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INFECTIVE ENDOCARDITIS
Infective endocarditis is microbial infection of the endovascular structures of the heart.
It often presents in an occult fashion and early diagnosis depends on a high index of clinical suspicion especially in patients with congenital heart disease, prosthetic valves or previous infective endocarditis.
The established diagnosis of infective endocarditis is demonstrated by a positive blood culture and involvement of the endocardium detected during sepsis or systemic infection. It may also be established if there is involvement of the endocardium detected during sepsis or systemic infection but blood culture is negative.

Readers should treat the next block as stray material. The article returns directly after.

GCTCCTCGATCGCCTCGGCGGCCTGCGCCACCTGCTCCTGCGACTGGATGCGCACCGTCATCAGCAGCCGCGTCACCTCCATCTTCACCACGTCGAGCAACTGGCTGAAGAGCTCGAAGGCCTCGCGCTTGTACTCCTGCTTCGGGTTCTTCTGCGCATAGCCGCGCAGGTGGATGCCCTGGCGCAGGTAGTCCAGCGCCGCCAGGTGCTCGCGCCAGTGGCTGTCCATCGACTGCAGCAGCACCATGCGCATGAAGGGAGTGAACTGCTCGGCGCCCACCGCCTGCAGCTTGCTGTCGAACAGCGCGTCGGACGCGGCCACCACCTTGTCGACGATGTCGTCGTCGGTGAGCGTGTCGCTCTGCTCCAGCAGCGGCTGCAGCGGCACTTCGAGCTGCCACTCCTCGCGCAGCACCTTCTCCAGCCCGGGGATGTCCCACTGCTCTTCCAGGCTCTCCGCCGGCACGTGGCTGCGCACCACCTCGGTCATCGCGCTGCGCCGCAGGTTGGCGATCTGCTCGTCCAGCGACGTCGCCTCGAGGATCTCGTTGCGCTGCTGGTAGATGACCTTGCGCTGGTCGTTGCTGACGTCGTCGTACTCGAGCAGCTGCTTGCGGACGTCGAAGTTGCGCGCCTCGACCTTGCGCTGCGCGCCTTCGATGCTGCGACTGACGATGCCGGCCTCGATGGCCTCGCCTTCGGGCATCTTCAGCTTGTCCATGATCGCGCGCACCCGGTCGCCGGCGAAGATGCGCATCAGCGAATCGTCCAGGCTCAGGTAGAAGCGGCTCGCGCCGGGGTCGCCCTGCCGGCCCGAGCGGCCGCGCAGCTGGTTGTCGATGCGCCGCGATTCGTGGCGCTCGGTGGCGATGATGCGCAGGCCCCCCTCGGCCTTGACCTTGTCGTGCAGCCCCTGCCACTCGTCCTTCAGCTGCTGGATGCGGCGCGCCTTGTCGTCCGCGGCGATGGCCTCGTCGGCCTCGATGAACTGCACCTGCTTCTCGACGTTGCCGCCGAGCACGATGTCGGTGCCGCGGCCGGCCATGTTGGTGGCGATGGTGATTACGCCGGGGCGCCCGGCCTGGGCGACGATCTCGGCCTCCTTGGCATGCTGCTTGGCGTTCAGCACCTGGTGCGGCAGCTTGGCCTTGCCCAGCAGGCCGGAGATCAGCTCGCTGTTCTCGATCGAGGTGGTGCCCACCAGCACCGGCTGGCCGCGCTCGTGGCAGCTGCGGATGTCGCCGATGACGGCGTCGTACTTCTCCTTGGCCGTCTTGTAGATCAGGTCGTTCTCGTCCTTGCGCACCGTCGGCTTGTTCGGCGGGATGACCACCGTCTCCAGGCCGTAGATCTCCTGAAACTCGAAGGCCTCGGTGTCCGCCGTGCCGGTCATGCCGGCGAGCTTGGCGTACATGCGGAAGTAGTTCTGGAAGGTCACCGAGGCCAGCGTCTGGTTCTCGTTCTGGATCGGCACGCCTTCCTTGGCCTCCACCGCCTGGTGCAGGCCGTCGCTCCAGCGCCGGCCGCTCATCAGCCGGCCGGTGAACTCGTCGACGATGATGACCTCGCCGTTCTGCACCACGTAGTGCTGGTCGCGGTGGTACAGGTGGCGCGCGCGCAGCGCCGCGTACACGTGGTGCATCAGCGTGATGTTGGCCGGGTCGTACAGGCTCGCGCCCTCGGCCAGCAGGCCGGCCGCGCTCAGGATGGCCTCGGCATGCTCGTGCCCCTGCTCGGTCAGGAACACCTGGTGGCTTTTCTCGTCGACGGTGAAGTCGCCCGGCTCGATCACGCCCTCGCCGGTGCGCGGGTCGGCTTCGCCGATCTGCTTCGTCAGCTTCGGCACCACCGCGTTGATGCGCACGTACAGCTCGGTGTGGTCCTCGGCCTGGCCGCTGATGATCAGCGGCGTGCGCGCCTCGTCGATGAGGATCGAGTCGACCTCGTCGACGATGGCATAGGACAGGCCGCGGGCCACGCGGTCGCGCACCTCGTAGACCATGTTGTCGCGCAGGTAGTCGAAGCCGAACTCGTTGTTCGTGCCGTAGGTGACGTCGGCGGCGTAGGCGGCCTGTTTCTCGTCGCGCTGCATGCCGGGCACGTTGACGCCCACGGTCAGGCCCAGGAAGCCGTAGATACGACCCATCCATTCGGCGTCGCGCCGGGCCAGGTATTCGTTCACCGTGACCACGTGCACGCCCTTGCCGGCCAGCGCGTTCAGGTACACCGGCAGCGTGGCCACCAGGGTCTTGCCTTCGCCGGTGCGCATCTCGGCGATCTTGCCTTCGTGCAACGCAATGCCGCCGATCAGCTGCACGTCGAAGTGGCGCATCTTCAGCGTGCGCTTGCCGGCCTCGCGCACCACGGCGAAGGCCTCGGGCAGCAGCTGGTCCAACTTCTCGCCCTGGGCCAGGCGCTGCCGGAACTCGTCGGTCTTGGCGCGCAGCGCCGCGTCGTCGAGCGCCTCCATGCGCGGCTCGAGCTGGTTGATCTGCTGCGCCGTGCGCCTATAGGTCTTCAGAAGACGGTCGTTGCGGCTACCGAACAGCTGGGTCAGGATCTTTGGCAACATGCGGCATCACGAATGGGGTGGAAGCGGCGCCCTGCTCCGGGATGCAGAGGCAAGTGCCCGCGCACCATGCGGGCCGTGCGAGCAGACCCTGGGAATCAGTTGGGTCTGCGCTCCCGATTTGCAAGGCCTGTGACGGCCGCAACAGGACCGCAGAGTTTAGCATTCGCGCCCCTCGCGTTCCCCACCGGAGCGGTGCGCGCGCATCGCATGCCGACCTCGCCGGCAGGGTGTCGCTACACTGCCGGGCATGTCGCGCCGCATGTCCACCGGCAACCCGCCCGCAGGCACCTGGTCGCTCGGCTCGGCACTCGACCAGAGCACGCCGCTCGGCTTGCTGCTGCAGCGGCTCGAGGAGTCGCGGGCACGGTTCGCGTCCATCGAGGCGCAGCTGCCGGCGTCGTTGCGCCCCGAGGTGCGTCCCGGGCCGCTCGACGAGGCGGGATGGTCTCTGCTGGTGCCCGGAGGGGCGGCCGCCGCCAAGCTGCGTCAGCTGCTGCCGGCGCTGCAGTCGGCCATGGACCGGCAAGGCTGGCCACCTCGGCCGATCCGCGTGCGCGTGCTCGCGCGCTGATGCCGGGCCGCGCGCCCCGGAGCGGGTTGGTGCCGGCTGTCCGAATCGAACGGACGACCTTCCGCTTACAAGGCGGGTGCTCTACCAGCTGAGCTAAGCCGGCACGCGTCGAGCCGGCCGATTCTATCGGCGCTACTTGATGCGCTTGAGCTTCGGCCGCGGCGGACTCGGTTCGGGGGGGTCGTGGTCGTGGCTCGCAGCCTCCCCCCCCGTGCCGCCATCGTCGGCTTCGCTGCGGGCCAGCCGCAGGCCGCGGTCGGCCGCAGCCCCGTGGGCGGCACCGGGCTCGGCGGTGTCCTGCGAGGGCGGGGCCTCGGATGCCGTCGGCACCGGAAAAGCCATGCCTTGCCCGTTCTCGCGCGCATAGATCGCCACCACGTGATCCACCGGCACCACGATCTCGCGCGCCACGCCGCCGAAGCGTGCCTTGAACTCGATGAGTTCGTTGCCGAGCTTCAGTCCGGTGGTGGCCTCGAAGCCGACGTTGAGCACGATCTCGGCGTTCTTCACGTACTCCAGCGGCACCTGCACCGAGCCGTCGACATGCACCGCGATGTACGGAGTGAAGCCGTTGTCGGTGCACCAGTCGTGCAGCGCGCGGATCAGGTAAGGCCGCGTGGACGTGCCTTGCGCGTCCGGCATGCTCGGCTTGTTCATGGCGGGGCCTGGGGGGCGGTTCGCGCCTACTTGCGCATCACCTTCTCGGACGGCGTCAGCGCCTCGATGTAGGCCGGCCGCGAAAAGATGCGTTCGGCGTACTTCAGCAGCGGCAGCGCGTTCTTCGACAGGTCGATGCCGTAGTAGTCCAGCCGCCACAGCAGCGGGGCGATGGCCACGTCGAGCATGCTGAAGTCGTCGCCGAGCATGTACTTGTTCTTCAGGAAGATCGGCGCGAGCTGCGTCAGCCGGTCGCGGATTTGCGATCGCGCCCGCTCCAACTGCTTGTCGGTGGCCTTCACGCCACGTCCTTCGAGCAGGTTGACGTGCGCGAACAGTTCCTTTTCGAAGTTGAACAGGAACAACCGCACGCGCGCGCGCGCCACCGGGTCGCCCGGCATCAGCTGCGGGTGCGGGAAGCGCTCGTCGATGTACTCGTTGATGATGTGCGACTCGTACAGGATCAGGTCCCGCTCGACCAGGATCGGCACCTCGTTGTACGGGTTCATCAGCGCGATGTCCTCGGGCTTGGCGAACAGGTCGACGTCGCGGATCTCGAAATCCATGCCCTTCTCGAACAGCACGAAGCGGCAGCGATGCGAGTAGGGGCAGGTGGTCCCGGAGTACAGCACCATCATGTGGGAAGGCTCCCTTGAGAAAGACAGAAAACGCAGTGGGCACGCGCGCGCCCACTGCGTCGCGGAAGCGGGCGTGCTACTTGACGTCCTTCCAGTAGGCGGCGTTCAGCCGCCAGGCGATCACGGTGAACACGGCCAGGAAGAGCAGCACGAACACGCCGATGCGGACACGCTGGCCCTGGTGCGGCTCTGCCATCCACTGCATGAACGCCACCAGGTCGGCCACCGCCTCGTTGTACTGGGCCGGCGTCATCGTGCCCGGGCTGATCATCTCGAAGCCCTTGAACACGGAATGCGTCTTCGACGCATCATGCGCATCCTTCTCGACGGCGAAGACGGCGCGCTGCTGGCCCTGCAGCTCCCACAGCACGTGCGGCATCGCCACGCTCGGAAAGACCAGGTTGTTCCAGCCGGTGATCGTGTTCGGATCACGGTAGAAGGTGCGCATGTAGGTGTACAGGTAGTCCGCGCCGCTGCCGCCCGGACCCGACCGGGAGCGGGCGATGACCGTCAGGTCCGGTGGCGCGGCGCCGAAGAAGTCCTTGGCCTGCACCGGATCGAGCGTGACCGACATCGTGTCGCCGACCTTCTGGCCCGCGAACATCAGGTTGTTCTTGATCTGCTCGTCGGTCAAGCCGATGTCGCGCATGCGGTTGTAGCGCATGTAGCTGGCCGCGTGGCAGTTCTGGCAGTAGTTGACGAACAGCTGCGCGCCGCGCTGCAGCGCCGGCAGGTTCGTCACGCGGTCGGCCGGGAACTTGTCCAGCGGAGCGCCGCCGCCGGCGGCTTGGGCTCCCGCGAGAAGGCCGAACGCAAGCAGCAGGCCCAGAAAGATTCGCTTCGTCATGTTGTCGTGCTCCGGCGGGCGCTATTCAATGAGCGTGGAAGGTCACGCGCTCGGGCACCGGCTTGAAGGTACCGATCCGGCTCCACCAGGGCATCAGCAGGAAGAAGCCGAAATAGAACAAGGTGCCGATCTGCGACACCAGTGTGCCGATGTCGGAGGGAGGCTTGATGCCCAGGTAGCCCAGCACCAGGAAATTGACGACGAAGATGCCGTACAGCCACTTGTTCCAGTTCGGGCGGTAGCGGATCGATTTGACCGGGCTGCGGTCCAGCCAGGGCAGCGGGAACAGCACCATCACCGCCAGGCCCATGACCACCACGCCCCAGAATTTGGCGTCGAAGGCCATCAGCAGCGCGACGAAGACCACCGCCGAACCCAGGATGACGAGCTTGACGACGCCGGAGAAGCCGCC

Follow Up

  • Daily exam including temperature and periodic blood tests to monitor for signs of infection
    • Temperature should normalize within 5-10 days with uncomplicated infective endocarditis (IE)
  • Continue to monitor for cardiac murmurs, blood pressure (BP), signs of heart failure (HF) and embolism in the central nervous system (CNS), lungs, spleen and skin
  • Secondary infections in joint and spine may occur
  • C-reactive protein (CRP) decreases rapidly during first or second week of therapy but may stay slightly elevated for 4-6 weeks or longer
    • Persistently high CRP typically means an inadequately controlled infection
  • Normalization of white blood cells (WBC) should also occur within 1-2 weeks
    • Persistently elevated WBC indicates active infection
  • Monitor renal function
  • Good oral and overall hygiene are recommended for risk reduction

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